Memorable Monday: Boston Strong!

Meb Keflezighi crossed the finish line of the Boston Martathon as the “The Star-Spangled Banner” played over Boylston Street, where thousands gathered to see the end of the race.

The Eritrean born Meb Keflezighi, who became an American citizen, was the first American man to win in Boston since 1983. A former New York City Marathon champion, Keflezighi was a silver medalist in the 2004 Olympics. He embraced his determination to win by wearing the names of the 2013 bombing victims on his racing bib.

As he got closer to the finish line, Meb said, “… I just kept thinking, ‘Boston Strong. Boston Strong.’ I was thinking give everything you have.”

Later, Keflezighi expressed words that many in our nation have thought during this year of recovery and resilience.

“I’m blessed to be an American and God bless America and God Bless Boston for this special day.”

Boston Strong. A blessing, indeed!


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Fantabulous Friday: Read, Read, Read!

I was a guest at the 2014 Read-In at the S.C. Statehouse. "Oh, the Places You'll Go" could be the very theme of my life. Who would have imagined that a rescued poodle would one day end up mingling with politicians, beauty queens, students, teachers and lots and lots of people, all who appreciate good books and reading!

I was a guest at the 2014 Read-In at the S.C. Statehouse. “Oh, the Places You’ll Go” could be the very theme of my life. Who would have imagined that a rescued poodle would one day end up mingling with politicians, beauty queens, students, teachers and lots and lots of people, all who appreciate good books and reading!

The Editorial Assistant, Mom Karen, has had a particularly busy week and begged off writing the blog. So, here we are on Friday with a few words of inspiration!

I was a guest at the Read-In at the S.C. Statehouse yesterday, and the organizers were very considerate to let the Editorial Assistant tag along. I had so much fun. I received lots of pats and hugs, and I even got in a few dance steps with the fabulous drum line from Benedict College. It is an honor for us to be asked, of course, and, once we are there, people always ask lots of questions about me and our books.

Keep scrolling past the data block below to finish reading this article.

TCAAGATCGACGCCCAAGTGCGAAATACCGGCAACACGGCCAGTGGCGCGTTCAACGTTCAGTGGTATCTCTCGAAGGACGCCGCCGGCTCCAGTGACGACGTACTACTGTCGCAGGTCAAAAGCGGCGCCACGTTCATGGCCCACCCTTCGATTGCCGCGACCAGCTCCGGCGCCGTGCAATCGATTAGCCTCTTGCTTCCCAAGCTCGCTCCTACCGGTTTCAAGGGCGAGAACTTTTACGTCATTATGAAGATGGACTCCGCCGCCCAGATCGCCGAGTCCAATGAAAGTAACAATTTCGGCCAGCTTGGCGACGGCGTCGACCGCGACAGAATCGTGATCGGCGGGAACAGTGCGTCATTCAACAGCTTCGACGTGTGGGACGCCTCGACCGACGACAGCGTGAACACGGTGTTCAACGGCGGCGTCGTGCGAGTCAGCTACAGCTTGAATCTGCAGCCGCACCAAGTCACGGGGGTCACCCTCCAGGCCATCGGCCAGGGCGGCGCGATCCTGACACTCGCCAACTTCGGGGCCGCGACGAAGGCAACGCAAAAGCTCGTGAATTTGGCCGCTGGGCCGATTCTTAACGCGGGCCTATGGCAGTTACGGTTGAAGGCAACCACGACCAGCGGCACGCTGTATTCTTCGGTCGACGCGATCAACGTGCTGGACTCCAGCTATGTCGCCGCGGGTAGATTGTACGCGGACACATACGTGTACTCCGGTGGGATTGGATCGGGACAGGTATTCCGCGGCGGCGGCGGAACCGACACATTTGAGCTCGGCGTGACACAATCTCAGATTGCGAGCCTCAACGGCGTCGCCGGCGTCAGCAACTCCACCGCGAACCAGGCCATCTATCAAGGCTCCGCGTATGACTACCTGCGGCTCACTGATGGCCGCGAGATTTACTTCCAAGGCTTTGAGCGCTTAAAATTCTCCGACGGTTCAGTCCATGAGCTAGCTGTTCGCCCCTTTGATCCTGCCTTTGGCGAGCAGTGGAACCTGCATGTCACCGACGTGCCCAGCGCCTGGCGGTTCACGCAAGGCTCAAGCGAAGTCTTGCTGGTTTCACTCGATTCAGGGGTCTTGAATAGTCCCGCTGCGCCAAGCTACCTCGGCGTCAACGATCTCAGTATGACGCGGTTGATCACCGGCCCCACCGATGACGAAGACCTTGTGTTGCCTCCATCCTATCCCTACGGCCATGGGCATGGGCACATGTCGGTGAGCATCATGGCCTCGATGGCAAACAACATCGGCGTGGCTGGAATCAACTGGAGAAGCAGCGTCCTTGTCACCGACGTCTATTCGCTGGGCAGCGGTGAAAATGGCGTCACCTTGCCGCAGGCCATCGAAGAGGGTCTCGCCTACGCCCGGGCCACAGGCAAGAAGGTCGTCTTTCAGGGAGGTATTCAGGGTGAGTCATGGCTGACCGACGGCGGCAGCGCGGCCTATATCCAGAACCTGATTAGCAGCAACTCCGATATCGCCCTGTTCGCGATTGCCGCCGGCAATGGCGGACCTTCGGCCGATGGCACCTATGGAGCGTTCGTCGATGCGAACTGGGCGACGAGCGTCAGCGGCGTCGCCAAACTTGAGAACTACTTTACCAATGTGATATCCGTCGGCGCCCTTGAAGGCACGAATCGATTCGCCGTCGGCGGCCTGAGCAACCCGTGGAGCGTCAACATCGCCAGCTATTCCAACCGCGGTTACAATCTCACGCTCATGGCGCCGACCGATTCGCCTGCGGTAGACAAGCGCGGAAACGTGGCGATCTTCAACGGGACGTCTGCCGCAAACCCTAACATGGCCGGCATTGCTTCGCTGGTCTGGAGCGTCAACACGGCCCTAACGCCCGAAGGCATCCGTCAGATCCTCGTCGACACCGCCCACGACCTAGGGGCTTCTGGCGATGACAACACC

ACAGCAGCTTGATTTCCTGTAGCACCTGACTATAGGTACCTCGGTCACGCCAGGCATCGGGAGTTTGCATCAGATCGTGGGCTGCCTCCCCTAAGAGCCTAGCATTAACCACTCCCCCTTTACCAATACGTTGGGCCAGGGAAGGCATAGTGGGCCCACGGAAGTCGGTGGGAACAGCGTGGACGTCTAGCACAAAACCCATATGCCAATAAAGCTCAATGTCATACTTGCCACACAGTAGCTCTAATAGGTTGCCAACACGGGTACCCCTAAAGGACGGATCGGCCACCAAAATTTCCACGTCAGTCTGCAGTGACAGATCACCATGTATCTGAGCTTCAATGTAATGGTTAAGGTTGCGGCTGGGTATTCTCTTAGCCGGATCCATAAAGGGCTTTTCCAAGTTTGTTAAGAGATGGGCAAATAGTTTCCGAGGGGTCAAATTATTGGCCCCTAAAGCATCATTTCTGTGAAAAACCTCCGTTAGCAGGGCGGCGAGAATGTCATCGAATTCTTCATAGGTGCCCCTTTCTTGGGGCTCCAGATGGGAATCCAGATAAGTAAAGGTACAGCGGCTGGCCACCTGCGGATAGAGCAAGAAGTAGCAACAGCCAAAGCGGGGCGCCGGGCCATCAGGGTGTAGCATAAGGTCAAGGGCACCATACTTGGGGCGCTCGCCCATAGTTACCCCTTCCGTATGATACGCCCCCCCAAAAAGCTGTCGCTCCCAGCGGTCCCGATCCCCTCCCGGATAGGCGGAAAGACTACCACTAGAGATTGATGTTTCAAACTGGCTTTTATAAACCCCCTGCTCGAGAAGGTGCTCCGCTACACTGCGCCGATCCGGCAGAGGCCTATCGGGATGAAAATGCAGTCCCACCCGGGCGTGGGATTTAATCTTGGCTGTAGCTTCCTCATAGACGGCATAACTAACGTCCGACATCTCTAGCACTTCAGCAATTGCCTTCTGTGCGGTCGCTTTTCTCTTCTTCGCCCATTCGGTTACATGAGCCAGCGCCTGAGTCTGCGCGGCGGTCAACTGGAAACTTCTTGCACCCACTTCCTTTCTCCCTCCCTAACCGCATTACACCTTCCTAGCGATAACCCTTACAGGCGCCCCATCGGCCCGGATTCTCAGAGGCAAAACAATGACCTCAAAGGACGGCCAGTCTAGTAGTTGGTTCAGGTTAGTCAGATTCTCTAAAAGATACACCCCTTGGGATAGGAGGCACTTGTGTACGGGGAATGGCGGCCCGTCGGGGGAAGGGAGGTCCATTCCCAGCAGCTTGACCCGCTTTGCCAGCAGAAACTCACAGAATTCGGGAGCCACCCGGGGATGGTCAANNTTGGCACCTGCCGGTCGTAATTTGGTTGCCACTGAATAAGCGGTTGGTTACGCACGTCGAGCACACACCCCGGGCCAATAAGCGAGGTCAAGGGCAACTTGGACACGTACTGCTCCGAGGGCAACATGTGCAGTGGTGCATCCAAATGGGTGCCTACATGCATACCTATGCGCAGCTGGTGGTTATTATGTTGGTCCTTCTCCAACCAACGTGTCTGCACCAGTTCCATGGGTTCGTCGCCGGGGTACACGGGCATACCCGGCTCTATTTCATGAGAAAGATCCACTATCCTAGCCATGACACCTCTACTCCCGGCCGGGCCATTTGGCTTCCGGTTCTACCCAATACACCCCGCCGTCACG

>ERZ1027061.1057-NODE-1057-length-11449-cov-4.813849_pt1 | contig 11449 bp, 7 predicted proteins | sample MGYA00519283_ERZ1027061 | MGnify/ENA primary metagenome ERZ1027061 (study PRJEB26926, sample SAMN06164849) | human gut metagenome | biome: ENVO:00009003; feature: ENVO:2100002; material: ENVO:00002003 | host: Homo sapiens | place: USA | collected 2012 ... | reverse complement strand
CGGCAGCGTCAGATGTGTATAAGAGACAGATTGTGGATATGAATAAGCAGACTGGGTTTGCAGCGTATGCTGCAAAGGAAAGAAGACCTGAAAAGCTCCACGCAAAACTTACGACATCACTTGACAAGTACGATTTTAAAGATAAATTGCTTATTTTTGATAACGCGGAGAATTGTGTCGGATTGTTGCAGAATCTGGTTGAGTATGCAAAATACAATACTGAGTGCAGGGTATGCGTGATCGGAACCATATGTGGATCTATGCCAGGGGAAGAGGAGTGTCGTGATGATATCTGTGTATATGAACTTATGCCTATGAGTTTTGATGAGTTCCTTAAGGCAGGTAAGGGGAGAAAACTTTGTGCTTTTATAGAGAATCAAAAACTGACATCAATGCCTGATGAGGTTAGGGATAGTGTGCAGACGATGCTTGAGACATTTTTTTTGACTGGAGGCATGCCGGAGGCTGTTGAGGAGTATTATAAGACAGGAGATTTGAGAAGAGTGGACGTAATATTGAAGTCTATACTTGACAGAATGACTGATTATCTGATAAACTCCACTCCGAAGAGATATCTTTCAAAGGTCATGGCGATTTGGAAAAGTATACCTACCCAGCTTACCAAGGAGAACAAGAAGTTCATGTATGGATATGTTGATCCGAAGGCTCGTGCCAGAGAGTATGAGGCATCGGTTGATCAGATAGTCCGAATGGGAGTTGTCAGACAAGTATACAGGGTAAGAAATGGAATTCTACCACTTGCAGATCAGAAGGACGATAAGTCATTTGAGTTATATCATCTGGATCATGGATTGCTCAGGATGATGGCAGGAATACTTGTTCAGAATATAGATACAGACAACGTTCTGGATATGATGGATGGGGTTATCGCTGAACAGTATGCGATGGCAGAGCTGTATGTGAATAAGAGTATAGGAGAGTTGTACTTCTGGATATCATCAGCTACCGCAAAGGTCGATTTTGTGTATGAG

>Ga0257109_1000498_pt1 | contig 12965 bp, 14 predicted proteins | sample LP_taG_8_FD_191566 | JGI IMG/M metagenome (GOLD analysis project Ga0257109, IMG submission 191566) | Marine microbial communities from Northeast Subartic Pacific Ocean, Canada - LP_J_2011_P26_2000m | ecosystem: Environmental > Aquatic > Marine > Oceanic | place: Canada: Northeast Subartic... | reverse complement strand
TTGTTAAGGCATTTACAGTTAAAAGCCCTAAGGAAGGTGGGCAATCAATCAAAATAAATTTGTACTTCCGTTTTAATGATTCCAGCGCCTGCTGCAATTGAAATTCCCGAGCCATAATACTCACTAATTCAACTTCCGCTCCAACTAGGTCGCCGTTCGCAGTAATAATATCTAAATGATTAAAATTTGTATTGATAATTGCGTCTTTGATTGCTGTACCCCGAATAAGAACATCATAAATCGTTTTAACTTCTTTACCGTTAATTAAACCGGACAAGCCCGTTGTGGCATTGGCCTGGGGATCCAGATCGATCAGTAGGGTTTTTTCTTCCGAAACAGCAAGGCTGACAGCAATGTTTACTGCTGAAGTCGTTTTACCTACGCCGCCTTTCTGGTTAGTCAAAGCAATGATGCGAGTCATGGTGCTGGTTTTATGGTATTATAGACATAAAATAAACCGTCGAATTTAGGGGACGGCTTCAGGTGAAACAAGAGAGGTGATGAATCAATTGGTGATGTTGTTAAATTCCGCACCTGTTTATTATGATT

Some 1,400 students, teachers, parents and guests attended this year’s Read-In that honored Dr. Seuss and his wonderful book, “Oh, The Places You’ll Go.” Even S.C. Gov. Nikki Haley was there to participate, but I was the only poodle in the crowd.

The program featured people from around the world reading parts of Dr. Seuss’ book in their native languages. We’re offering these great words to you in English, and with graduation season just ahead we know that you’ll find a chance to share them with a favorite graduate in your family, among friends or right in your own neighborhood!

Today is your day.
You’re off to Great Places!
You’re off and away!

You have brains in your head.
You have feet in your shoes
You can steer yourself
any direction you choose.
You’re on your own. And you know what you know.
And YOU are the guy who’ll decide where to go.

This is good advice for any of us — poodles, included, though we often have to steer our humans in the direction we choose! The Editorial Assistant was appalled when I headed in the direction of a student and his sandwich. I’m sure he wanted to share!


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Memorable Monday: Eiffel’s last word!

“I ought to be jealous of the tower. She is more famous than I am.” — Gustave Eiffel

Today marks the 125th anniversary of the dedication of the Eiffel Tower.

Today marks the 125th anniversary of the dedication of the Eiffel Tower.

We are celebrating the 125th anniversary of the March 31, 1889, dedication of the Eiffel Tower.

One of the world’s most famous landmarks, the tower was built to honor the centenary of the French Revolution and to be the opening arch to the 1889 World’s Fair. A design competition was held by the French government, which was planning an international exposition for the centenary.